Just over 30 years ago in the Manu Biosphere Reserve, the Manu Learning Centre was farmland, selectively logged or completely destroyed to grow crops and graze cattle.
Today, it is flourishing with life, a regenerating rainforest that’s a safe haven for rare and threatened wildlife from top predators like the jaguar and puma, to new species for science.
We have been working through science and research over the years and the data collected by our dedicated visitors and investigation team have proven that 87% of biodiversity can return to a once destroyed rainforest.
The MLC is living, thriving proof that a rainforest can be reborn.
Despite this success, the MLC is just a tiny part of the much larger Manu Biosphere Reserve, (the size of Wales or Connecticut) a natural area that has to be protected because it ensures an equilibrated exchange between people and nature. But it continues to be threatened by unsustainable farming, logging and mining.
We pioneer experiential learning and educational tourism at Manu to support conservation and community projects in the Peruvian Amazon to create a better and safe future.
We believe that promoting biodiversity understanding and its conservation through visits, internships and educational tours is the most effective way to support large scale rainforest conservation and community empowerment. But unfortunately we face a major challenge.
Manu is the most biodiverse place on Earth, but it’s under threat. Poverty and population growth drive people to destroy the rainforest through logging, farming and mining as ways of providing for their families.
To save Manu, sustainability has to be a realistic choice for local communities. That is why Crees is working on the solution through conservation research, environmental education and sustainable livelihoods.
We believe that the local people of Manu must determine their own future. Our role is only to provide sustainable choices, so that they are empowered to drive social, economic and environmental change within their own communities.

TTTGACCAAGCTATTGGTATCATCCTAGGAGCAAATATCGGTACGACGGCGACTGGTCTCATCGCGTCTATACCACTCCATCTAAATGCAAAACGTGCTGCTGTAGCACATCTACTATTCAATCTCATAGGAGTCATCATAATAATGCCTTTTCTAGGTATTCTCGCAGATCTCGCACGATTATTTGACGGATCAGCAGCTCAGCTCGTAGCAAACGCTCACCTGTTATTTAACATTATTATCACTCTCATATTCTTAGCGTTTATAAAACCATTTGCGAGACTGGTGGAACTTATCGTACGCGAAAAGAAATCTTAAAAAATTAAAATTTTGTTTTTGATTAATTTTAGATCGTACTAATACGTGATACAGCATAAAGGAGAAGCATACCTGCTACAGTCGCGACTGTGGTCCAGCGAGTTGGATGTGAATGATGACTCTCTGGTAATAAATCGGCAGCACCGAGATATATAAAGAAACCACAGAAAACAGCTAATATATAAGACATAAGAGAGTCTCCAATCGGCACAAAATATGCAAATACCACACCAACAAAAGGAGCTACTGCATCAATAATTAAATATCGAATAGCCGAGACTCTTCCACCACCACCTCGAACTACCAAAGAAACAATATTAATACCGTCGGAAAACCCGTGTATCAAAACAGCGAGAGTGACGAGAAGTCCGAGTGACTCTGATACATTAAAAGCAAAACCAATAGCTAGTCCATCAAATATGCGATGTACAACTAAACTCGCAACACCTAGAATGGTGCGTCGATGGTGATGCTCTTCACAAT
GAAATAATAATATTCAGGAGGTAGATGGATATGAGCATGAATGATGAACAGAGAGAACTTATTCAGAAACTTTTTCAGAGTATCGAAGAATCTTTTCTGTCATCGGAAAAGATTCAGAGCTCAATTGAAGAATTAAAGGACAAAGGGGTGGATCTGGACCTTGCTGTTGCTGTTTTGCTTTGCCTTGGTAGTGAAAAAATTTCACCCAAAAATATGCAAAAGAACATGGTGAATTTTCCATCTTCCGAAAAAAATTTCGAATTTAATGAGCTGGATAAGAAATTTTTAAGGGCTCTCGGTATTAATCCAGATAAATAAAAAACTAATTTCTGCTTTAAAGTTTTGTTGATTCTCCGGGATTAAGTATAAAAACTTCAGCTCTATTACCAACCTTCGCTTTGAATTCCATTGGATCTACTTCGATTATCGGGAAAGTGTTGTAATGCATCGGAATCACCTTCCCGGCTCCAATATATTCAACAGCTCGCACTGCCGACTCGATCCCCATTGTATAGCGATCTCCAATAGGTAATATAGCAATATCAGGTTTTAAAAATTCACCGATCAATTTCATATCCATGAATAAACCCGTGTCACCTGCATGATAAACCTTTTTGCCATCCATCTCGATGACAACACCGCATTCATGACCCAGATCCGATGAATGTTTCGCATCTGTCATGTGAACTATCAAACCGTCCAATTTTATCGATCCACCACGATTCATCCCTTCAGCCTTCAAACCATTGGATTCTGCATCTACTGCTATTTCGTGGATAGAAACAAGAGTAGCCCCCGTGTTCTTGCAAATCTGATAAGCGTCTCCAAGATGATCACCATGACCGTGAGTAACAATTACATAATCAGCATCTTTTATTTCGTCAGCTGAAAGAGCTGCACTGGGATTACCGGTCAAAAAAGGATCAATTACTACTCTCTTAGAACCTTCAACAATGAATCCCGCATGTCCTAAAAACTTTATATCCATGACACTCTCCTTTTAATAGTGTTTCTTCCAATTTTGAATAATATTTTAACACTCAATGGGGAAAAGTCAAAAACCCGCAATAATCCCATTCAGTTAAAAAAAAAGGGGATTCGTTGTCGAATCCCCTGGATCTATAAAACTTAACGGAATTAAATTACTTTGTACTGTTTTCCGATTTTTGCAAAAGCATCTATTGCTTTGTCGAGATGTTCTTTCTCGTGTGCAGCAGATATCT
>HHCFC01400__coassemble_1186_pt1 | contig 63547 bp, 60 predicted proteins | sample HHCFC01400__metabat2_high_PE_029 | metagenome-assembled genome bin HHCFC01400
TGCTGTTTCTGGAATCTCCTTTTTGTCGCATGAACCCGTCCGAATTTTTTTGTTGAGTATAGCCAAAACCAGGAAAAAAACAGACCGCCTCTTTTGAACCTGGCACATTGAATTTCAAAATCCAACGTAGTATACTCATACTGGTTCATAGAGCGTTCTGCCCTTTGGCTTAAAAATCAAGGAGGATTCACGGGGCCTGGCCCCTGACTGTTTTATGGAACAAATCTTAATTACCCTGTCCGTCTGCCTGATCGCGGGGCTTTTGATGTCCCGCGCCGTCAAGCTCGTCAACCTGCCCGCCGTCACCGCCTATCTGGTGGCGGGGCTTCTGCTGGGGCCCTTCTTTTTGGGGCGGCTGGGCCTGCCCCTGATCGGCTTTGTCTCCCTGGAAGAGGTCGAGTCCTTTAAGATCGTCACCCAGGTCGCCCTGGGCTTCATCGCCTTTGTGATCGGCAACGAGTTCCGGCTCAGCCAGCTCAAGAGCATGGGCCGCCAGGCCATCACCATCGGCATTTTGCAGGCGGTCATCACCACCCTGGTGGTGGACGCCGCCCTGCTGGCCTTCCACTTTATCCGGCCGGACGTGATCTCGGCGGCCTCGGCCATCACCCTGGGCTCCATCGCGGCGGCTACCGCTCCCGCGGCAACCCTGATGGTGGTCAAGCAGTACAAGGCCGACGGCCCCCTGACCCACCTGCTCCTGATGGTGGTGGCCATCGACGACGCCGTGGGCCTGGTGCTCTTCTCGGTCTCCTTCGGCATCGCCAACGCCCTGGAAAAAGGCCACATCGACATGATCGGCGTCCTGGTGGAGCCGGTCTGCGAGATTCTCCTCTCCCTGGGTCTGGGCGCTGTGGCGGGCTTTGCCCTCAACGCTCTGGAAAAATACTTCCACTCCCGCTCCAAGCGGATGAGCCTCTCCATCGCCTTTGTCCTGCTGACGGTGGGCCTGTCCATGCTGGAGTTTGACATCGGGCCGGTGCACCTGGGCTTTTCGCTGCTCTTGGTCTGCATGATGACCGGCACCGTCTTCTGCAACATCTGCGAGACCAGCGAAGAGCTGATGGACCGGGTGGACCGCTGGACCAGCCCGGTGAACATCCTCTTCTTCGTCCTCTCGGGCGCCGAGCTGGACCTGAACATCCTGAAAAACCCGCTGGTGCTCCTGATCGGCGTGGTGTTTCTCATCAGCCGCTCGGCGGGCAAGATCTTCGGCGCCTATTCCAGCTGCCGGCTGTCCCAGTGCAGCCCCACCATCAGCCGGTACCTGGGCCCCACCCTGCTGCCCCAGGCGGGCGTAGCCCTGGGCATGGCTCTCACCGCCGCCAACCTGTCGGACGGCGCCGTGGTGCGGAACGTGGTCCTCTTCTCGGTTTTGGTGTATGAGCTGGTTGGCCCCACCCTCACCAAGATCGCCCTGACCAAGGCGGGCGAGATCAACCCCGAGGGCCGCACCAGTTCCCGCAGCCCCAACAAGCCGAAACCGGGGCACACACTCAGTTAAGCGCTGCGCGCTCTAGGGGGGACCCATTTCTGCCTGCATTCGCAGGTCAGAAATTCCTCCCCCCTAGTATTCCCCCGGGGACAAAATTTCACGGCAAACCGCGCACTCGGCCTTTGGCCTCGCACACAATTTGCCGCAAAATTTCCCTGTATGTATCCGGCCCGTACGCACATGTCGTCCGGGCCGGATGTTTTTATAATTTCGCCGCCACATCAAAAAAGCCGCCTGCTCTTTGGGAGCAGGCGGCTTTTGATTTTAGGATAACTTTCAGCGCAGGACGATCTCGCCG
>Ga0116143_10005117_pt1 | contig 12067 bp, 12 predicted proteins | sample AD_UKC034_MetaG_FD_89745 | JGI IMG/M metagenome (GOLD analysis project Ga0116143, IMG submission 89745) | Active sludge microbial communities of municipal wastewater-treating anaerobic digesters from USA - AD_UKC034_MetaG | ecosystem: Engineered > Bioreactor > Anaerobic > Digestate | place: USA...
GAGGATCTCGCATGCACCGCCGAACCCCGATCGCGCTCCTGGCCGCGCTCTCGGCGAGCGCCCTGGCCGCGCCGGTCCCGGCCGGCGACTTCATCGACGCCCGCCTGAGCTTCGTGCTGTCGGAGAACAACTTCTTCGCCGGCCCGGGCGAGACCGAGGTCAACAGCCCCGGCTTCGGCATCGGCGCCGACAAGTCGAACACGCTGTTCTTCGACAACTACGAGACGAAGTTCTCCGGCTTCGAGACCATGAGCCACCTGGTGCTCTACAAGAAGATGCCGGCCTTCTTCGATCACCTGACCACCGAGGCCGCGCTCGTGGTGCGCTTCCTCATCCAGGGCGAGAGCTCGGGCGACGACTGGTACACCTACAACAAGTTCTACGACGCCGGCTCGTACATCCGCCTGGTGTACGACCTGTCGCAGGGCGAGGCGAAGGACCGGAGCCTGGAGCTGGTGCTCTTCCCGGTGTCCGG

By visiting Manu rainforest with Crees as a guest, intern, or tourist you become a key important part of the solution because you will be helping to support this vital conservation and community work to protect the Amazon rainforest and empower its people.
Owner and Founder
An American/British Anthropologist, Quinn has spent over 18 years working in Manu to find solutions to environmental degradation by working with scientists and community members to build a sustainable path to forest usage and management. He serves as the treasurer of the Latin American Travel Association and serves as an advisor for several charities working in education, conservation and health.
Juan Carlos Cárdenas
Crees Manu - General Manager
He has 28 years experience working in the Amazon Rainforest, specialising in eco-tourism since 1993. Juan Carlos was born in Cusco-Peru and has worked in many parts of the south america rainforests, from Tambopata National Reserve to Manu National Park.
Human Resources: Pamela Ramos.
Head of operations: Luz Marina Quispe.
Accountant: Verónica Torres.
Head of logistics: Yuli Percca.
Sales Executive: Jhendy Mancilla.
Communications: Vivian Arbulú.
MLC Lodge Coordinator: Tomás Chu Laureano
Assistant: Kevin Estrada
Chef: Maria Teresa Condori
Boat man: Edson Huarankachi
Experiential Learning Field Coordinator
Biologist with experience in the production and taxonomy of fungi, active member of the CIPHAM research center at San Antonio Abad del Cusco University. JAckeline also has work experience as a field researcher and coordinator of experiential learning related to conservation issues in Crees.
Research field coordinator
Biologist from San Antonio Abad del Cusco University, member of Bat Conservation International with experience in research about bats and monitoring species in the rainforest. Interest in the conservation of species, as well as the protection of natural environments and education, focused on sustainable development.